Quirky Annual Parade Cancelled

Organizers Call Off This Year's 'How Berkeley Can You Be!?' Festivities Due To High Operating Costs

Anne Marie Schuler/File

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An annual parade in Berkeley that draws an eccentric group of participants has been cancelled for the first time in its history, interrupting more than 10 years of nudity, funny-looking cars and Spam-shooting bazookas.

The cancellation of the "How Berkeley Can You Be!?" Parade & Festival is due to financial constraints and the parade is expected to return in September 2010, organizing officials said.

The parade can run up costs of about $27,000 annually and is funded by the city, private donors and vendors who work at the event, according to John Solomon, who started the parade in 1996.

Justin Katz, who has produced the parade for the past few years, said that the city charged the parade's organizers $8,000 in 2008 for security and other services, which he said came as a surprise.

"What used to happen was the city donated its services and then donated $10,000," he said.

City spokesperson Mary Kay Clunies-Ross said the planning process for large events is extensive so as to account for such costs.

But she said that additional costs may sometimes be incurred during an event.

"Depending on what happens you may need more police on site and you may need more traffic control, just depending on how the event is going," she said.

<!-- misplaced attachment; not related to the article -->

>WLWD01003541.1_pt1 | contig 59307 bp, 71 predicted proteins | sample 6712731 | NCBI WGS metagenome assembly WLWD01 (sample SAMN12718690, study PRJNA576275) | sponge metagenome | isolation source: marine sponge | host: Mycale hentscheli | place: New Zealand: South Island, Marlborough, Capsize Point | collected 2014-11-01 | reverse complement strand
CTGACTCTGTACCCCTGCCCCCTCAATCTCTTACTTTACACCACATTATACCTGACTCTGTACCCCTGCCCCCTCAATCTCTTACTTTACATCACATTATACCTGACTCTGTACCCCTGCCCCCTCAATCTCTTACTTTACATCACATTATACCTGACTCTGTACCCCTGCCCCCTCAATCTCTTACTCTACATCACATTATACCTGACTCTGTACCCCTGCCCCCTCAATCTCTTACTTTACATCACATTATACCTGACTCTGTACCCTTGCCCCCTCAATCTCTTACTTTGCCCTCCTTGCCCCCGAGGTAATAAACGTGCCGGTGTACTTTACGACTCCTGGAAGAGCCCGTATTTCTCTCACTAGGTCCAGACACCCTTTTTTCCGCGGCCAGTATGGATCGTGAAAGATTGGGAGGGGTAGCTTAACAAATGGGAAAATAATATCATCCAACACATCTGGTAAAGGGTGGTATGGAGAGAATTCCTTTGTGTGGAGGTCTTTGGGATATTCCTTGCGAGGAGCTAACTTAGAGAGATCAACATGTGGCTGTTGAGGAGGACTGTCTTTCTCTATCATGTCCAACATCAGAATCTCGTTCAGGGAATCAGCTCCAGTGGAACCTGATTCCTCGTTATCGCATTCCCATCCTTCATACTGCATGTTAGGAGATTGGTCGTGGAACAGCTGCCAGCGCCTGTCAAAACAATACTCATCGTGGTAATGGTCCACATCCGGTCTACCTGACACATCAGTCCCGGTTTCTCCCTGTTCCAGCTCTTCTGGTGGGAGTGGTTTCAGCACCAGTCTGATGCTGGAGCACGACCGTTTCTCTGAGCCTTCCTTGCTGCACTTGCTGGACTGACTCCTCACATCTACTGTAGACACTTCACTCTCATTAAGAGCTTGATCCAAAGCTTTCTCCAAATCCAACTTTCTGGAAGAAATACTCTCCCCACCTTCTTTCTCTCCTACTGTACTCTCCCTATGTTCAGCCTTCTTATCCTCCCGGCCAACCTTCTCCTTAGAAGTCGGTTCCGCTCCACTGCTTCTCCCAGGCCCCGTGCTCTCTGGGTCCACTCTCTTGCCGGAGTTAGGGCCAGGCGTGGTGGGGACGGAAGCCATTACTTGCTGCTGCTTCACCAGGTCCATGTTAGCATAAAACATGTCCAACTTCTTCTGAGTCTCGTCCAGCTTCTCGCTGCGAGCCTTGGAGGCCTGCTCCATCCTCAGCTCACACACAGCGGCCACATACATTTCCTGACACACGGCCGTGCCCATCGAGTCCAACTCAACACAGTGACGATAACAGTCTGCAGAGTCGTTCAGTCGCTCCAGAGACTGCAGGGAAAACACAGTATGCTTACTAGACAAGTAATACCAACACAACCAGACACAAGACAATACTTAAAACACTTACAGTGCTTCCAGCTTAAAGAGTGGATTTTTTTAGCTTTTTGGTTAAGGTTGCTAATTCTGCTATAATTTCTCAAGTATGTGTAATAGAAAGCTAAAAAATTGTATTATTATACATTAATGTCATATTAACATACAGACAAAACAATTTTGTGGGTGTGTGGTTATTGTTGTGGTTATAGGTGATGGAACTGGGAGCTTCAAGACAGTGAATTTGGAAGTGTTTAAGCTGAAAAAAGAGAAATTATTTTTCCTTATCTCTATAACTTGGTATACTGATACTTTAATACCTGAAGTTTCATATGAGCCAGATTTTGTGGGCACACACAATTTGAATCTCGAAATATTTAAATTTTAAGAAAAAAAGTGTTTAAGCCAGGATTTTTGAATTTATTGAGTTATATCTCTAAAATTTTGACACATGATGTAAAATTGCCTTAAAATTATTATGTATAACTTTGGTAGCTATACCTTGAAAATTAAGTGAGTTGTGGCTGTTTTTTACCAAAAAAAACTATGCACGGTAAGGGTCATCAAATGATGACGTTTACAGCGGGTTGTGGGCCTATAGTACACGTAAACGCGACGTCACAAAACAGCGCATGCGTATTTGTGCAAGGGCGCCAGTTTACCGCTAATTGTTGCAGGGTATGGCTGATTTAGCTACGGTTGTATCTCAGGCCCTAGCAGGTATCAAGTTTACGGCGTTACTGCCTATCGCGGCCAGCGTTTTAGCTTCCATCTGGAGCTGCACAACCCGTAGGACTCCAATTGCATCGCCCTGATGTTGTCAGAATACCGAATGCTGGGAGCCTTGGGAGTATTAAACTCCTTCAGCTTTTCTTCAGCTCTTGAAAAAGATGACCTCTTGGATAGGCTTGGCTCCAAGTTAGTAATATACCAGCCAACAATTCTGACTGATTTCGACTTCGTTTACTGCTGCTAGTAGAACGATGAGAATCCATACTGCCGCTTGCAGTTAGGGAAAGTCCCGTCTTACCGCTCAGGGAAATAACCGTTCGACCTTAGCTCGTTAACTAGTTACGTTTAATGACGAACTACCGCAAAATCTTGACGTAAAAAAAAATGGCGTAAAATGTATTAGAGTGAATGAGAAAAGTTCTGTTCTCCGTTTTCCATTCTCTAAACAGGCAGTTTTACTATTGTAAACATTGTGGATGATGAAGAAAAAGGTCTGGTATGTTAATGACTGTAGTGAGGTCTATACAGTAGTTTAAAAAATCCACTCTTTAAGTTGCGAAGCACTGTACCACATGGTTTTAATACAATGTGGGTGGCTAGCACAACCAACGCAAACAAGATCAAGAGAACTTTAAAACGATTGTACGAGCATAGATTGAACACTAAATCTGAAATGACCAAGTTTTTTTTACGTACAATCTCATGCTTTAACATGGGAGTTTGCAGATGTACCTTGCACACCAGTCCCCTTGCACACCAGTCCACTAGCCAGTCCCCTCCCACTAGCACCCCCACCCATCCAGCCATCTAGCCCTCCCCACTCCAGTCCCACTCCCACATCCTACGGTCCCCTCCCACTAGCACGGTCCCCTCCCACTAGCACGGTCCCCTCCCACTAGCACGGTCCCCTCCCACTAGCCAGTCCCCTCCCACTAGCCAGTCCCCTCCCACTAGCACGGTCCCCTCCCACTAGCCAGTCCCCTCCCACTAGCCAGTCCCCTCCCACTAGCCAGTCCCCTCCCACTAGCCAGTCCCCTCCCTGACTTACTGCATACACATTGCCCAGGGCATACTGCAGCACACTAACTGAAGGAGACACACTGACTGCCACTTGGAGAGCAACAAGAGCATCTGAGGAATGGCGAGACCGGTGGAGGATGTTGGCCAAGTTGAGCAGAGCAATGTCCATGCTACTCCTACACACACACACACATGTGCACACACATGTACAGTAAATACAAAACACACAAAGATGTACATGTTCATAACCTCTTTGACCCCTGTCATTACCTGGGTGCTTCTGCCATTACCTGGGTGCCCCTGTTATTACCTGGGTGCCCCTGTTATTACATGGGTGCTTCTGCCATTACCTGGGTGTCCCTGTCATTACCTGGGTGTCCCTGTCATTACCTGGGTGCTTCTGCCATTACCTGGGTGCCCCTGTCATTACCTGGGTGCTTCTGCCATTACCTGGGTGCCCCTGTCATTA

In addition to unforeseen costs, the parade was further hurt financially by a significant drop in alcoholic

beverages sales.

According to Solomon, beer sales dropped from $6,000 to $1,500 last year, which he attributed to the city requiring that alcohol consumption be limited to the confines of a beer


He said some parade participants dropped out of this year's festivities because they could not drink on the street.

"We've had to institute parameters that we never wanted," Solomon said.

However, Clunies-Ross said having a defined drinking area "helps ensure that there's good vending and good caretaking."

"According to state and local law, alcohol (can only) be served in certain situations," she said.

However, Katz said new regulations are ruining the event's spirit of fun. He noted that in addition to more alcohol regulations, a rule was instated to prevent people on floats from throwing candy into the crowd.

"The things that were really fun and exciting and drew to the event years ago have been whittled away," he said.

Despite changes that have upset some participants, the parade has attracted tens of thousands of people to Downtown Berkeley every September since it started.

Solomon said one of his favorite acts was a group that called themselves "PETA."

Instead of the acronym standing for "People for the Ethical Treatment of Animals," it stood for "People Eatin' Them Animals."

The group sliced up the head of a dead pig and shot Spam out of bazookas into the crowd, Solomon said.

"It was the best thing I think that I ever saw at the parade," he said, adding, "The vegetarians didn't like it."


Contact Tess Townsend at [email protected]

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